State Pension  

Govt brushes off calls to lower state pension age

Govt brushes off calls to lower state pension age

The Department for Work and Pensions has responded to calls for the state pension age to be lowered, saying it would be "neither affordable nor fair".

The government responded to a petition urging it to lower the age at which people can receive their state pension to 60, to benefit young people.

The threshold was increased to age 66 for men and women last year with further phased increases to age 68, which the government plans to bring forward.

In its response, issued last week (July 28), the DWP stated: “Parliament has voted to equalise the State Pension age (SPA) and subsequent retirement ages for men and women. 

“Reducing it to 60 is neither affordable nor fair to taxpayers and future generations.”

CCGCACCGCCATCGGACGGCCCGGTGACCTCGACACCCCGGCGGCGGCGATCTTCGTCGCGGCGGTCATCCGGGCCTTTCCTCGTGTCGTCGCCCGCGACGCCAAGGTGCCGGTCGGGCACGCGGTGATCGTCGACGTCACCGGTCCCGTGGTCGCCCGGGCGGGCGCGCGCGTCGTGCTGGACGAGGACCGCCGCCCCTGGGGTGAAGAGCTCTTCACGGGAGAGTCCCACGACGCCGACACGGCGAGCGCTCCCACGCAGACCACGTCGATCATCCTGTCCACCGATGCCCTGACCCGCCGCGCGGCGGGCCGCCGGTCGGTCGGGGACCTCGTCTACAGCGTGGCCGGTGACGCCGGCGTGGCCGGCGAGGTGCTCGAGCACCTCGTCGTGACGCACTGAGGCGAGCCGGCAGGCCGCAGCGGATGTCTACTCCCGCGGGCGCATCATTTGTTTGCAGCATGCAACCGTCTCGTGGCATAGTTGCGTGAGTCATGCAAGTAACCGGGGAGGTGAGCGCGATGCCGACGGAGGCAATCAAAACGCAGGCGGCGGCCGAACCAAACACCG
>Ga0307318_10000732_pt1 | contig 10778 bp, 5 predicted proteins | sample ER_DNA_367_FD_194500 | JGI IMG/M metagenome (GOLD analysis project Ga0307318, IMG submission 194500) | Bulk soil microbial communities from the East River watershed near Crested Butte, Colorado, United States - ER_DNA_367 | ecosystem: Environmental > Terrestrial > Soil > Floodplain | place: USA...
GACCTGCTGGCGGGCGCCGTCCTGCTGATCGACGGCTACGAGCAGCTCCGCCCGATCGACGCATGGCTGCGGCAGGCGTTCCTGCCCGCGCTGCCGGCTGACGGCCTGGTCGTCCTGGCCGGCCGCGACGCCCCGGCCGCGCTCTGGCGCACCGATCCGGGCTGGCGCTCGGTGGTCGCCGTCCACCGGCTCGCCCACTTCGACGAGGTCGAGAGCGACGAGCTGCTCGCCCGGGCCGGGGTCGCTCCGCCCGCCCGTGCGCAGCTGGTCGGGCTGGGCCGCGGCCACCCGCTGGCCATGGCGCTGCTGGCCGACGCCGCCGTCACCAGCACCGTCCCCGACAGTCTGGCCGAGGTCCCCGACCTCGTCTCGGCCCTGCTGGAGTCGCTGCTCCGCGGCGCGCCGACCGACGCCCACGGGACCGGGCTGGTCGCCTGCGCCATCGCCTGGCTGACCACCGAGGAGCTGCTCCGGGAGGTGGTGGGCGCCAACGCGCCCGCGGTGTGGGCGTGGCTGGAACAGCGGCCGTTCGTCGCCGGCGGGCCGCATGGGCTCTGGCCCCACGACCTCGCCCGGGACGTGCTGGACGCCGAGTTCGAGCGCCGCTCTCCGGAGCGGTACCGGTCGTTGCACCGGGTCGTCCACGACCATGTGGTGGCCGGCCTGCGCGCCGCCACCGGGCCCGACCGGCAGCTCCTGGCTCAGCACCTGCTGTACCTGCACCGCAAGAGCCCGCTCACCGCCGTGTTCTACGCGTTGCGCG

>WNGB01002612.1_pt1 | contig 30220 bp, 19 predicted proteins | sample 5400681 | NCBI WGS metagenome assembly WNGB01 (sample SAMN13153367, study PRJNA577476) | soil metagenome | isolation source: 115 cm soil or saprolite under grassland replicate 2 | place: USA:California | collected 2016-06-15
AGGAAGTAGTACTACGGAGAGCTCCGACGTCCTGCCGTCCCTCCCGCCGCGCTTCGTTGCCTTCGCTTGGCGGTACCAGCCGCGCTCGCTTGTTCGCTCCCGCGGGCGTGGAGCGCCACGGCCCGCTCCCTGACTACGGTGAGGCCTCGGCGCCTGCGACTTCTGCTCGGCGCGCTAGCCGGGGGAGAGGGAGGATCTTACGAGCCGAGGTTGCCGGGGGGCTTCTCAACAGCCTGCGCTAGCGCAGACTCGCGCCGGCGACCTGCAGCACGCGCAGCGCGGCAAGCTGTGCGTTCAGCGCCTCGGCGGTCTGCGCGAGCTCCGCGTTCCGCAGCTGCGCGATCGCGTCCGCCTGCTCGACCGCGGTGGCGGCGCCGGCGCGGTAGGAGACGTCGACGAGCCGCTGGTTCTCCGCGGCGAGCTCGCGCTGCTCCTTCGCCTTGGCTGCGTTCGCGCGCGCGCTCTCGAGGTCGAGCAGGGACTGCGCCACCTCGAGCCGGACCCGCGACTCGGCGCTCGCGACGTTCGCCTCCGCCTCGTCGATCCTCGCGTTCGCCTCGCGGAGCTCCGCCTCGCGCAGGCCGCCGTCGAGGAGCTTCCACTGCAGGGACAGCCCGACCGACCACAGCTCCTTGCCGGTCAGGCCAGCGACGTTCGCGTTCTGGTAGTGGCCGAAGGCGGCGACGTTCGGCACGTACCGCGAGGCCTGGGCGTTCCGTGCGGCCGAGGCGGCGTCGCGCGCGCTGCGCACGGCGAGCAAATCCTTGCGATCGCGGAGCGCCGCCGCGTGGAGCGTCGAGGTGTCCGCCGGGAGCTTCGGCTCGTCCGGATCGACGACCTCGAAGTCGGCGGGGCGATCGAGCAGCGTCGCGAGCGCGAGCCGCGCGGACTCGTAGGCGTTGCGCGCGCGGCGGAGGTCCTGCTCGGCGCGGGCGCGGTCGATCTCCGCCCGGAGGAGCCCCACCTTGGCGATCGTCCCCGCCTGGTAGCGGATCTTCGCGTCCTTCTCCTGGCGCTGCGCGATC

The DWP said latest Office for National Statistics data showed the number of people over state pension age compared to working age was "expected to increase".

Also that people are living longer on average and increasing state pension age in line with life expectancy changes had been the approach of successive governments and helped to maintain the cost and sustainability of pensions in the long term.

The DWP said: "The State Pension is funded through the tax contributions of the current working-age population. Reducing the SPA to 60 would therefore increase the tax burden of the current working-age population."

It pointed out that had the state pension age not increased for men and women the total additional cost to taxpayers would have been about £215bn between 2010-11 and 2025-26, in 2018-19 prices.

Addressing concerns about employment for the younger generations, the DWP said the government has provided an “unprecedented amount of support via our plan for jobs to help those of all ages find work and get the skills they need to return to work”.

At the time of writing, the petition had more than 68,000 signatures and will be considered for debate in parliament if it reaches 100,000 signatures.

amy.austin@ft.com

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